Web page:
Europeenses

The Antonine Wall

Antonine wall at Barr Hill near Twechar. Tony Rotondas CC BY-SA 3.0

Antonine wall at Barr Hill near Twechar. Tony Rotondas, CC BY-SA 3.0

The Vallum Antonini or Antonine Wall runs for 39 miles west to east from Old Kilpatrick on the Firth of Clyde to Bo’ness on the Firth of Forth. Built between 142 to 154 AD the wall briefly represented the northernmost extent of the Limes Romanus, separating the province of Britannia from Caledonia until its abandonment and the withdrawal of Roman forces to Hadrian’s Wall . Its construction was ordered by Emperor Antoninus Pius (138-161 AD) to coincide with a new northward advance led by the Roman Governor Quintus Lollius Urbicus into the area that now forms lowland Scotland. The exact reason for building the wall is not clear but it is probable that it was in response to unrest and revolt by the Brigantes, the dominant Celtic tribe in what today is northern England, and an outburst of fort building by the indigenous population in the central and eastern lowlands of Caledonia. By extending the defended frontier northward from Hadrian’s Wall the Roman’s could more effectively prevent Brigantian collusion with Caledonian tribes while creating a buffer zone and two-tier line of defence against Caledonian incursions.

Unlike Hadrian’s Wall the Antonine Wall was built of turf on a stone foundation and typically consisted of a layered turf rampart some 10 feet in height with a deep v-shaped ditch on the northern side. Spoil from the ditch was utilised to construct an outer mound to the north of the ditch itself. To the south of the rampart ran a military service road to facilitate communication along the length of the wall. Construction was carried out by the three Roman legions stationed in Britannia, the the II Augusta based at Isca (Caerleon), the VI Victrix based at Eboracum (York) and the XX Valeria Victrix based at Deva Victrix (Chester) following a military campaign in 141 AD to gain control of the region between the line of Hadrian’s Wall and the line of the Firth of Cylde and Firth of Forth. A wooden fence and walkway may have surmounted the turf rampart.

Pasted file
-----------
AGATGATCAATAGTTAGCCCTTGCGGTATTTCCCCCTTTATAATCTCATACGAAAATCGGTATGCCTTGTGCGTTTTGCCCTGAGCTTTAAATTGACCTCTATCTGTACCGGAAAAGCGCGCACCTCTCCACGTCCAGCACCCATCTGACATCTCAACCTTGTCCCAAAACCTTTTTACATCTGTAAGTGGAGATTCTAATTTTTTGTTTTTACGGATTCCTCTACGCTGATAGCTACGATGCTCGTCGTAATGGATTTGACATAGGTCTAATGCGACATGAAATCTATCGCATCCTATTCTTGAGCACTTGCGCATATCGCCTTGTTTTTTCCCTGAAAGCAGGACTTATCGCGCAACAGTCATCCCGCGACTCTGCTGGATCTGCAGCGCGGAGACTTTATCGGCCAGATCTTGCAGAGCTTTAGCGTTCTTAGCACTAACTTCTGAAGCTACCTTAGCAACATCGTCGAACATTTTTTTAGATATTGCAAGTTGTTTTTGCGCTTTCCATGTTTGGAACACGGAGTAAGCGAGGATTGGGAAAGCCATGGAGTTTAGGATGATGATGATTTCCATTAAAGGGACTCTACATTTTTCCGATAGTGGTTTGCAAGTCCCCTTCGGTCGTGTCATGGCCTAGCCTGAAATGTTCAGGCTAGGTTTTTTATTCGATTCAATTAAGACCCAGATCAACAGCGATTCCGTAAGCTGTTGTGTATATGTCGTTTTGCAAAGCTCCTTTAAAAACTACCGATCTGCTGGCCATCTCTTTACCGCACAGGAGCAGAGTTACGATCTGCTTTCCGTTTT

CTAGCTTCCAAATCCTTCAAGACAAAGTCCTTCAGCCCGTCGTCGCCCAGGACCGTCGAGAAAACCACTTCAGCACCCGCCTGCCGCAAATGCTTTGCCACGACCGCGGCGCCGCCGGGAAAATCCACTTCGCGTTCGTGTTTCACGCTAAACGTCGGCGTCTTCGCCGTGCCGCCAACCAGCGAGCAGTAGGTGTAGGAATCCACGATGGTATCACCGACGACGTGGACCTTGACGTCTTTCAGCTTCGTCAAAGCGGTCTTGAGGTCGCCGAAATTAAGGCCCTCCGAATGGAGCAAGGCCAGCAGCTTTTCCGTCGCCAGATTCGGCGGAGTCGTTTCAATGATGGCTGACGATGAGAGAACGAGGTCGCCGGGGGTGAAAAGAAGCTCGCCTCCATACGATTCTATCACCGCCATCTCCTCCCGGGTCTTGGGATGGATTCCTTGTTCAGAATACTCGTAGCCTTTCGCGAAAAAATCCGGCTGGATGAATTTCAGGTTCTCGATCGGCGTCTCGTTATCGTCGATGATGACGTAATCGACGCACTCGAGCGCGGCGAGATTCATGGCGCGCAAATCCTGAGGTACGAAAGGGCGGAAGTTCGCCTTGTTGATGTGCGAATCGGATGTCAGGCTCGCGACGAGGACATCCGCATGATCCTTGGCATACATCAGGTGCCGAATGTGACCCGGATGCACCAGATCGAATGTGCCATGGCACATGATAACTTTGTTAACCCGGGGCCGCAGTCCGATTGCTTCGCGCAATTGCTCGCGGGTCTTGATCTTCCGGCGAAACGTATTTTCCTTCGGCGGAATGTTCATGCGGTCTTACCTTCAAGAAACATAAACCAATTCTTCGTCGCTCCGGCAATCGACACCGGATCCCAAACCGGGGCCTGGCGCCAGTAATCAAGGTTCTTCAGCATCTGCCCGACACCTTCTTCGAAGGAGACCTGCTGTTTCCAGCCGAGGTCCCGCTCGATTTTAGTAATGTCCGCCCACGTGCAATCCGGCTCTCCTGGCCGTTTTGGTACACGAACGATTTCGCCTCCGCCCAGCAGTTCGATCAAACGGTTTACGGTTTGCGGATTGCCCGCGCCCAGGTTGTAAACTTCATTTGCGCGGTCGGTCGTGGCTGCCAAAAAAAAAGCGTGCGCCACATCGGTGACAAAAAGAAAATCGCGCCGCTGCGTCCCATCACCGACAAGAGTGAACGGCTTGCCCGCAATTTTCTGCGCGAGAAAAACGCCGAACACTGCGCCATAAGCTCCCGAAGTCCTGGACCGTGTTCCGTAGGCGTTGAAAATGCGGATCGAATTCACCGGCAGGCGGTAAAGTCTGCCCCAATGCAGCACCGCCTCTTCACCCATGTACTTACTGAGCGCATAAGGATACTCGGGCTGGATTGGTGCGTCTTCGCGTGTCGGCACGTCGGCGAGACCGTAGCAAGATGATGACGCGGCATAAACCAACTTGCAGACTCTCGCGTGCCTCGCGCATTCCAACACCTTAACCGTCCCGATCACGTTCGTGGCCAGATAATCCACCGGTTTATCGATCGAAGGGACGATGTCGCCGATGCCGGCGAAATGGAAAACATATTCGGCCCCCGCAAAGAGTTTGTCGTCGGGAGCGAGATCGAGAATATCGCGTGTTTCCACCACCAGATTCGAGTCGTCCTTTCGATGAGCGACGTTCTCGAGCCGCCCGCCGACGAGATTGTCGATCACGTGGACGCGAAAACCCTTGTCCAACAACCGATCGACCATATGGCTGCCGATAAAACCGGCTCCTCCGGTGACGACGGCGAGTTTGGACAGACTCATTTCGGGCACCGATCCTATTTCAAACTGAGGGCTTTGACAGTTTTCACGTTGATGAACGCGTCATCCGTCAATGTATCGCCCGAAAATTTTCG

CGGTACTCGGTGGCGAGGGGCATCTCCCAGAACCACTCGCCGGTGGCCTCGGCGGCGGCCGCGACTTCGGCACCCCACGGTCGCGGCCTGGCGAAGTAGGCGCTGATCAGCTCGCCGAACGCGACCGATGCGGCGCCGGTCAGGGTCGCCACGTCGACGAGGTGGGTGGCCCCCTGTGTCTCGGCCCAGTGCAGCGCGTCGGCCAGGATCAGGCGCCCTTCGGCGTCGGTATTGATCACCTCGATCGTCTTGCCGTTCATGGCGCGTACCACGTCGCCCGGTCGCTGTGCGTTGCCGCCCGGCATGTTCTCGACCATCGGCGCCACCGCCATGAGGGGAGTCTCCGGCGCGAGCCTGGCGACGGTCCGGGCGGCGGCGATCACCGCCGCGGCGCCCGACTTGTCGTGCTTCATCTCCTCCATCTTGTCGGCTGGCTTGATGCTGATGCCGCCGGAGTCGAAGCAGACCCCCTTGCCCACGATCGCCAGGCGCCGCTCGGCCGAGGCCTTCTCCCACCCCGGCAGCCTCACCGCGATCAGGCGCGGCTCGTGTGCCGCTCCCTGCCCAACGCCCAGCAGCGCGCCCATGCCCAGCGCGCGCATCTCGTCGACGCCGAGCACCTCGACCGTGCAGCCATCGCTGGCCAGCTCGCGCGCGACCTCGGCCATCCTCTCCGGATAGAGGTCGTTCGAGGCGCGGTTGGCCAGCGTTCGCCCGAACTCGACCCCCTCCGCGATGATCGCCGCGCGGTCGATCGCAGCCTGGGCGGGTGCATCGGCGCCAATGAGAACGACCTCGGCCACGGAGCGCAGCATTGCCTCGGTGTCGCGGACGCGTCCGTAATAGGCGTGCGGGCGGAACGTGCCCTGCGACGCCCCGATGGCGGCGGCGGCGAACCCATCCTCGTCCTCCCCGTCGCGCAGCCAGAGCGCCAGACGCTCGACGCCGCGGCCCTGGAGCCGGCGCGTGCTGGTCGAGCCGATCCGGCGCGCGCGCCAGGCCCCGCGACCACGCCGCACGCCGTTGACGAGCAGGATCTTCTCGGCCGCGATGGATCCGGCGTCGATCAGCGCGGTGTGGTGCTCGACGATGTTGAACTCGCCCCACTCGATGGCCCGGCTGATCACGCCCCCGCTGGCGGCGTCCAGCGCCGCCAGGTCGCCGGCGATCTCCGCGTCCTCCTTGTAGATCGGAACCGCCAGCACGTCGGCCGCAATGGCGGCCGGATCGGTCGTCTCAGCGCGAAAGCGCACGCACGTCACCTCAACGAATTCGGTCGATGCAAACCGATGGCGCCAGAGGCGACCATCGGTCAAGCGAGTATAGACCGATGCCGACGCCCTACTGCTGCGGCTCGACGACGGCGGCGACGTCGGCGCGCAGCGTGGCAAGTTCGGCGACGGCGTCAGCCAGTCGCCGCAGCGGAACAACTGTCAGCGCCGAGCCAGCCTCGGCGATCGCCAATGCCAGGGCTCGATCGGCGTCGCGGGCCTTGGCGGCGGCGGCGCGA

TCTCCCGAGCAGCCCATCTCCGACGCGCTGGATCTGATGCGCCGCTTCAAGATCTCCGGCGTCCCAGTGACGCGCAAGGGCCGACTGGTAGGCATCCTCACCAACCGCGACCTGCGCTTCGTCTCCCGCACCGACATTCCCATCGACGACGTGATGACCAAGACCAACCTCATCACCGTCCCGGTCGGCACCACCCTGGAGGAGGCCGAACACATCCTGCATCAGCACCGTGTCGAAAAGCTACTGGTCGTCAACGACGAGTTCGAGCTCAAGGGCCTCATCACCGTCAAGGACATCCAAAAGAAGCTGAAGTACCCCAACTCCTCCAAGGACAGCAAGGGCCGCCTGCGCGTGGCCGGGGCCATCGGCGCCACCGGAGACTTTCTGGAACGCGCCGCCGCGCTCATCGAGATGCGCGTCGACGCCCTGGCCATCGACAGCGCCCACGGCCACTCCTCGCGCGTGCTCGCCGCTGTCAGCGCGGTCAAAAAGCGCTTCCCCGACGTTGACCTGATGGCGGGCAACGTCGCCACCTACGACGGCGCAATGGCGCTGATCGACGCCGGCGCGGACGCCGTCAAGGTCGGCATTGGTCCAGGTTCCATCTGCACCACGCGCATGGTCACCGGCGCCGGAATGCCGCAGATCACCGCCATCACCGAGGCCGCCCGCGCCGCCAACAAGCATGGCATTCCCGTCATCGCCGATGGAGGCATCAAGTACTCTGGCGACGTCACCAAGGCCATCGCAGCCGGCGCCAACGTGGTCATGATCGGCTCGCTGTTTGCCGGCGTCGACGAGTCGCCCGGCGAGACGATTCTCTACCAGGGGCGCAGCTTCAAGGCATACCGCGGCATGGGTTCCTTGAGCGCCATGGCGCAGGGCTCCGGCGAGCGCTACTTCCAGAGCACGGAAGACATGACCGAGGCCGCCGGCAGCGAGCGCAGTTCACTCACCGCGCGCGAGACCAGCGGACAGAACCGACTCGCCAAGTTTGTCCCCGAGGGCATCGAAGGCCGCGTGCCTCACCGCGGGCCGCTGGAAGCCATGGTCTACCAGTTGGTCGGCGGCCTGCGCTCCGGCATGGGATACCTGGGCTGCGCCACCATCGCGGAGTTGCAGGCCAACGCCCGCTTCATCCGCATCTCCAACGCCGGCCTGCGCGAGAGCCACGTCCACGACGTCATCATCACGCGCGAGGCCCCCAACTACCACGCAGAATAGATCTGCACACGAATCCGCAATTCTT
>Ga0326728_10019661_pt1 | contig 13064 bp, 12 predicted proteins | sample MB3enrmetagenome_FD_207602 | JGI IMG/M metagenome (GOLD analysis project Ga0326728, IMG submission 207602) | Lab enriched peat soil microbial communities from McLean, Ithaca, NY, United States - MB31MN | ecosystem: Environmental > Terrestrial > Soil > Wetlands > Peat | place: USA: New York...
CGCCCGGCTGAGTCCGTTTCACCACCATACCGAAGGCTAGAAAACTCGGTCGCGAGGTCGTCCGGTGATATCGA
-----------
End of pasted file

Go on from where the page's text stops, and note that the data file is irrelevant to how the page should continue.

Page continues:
Remains of a Fort on the Antonine wall at Barr Hill near Twechar. CC BY-SA 3.0

Remains of a Fort on the Antonine wall at Barr Hill near Twechar. CC BY-SA 3.0

Six forts were originally planned to line the wall at intervals of 6 miles. This plan was later revised, with forts appearing every 2 miles, with seventeen in total being constructed. While smaller than forts in the rest of Britannia and throughout the Empire, those constructed on the Antonine wall followed the classic rectangular design and layout of Roman forts. Like the wall they were constructed primarily of turf. In addition to the forts at least nine ‘fortlets’ were constructed with an assumed spacing of 1 Roman mile to house smaller garrisons to facilitate co-ordination of defence, signalling, and communication between the more widely spaced forts. After construction was completed the wall was predominately manned by auxiliary troops with small Legionary detachments.

From inscriptions found at the wall at least nine Auxiliary units have been identified drawn from modern day Belgium (The First Cohort of Tungrians, The First Tungrian Wing, and The Sixth Cohort of Nervians), Bulgaria (The Second Cohort of Thracians), France (The First Cohort of Tungrians, and the The Fourth Cohort of Gauls), Netherlands (The First Cohort of Baetasians), Spain (The First Cohort of Vardullians), and Syria (The First Cohort of Hamians), the last being the only known unit of archers in Britannia.

Though clear evidence is lacking it seems apparent that the wall was abandoned by c.165 AD in the face of increasing hostility and unrest from the Brigantes and Caledonia. The Roman Governors of Britain, Gnaeus Julius Verus (154-158) and Sextus Calpurnius Agricola (163-166) were both involved in suppressing revolts in the north, with Agricola withdrawing troops southward to Hadrian’s Wall to counter the threat of further rebellion, and evidence from wall forts at Rough Castle, Castlecary and Balmuildy, shows signs of fighting and fire damage dated to c.155 AD.

The withdrawal was effectively permanent, fixing the border of Britannia at Hadrian’s Wall. In 180 AD Ulpius Marcellus was sent to Britannia to suppress a revolt during which Hadrian’s Wall had been breached by Caledonian tribes. Marcellus’ response took the Legions north of the border and it is possible that the Antonine Wall was briefly reoccupied at this time. Any such occupation was short-lived as Marcellus withdrew to Hadrian’s Wall, abandoning forts to the north such as Newstead.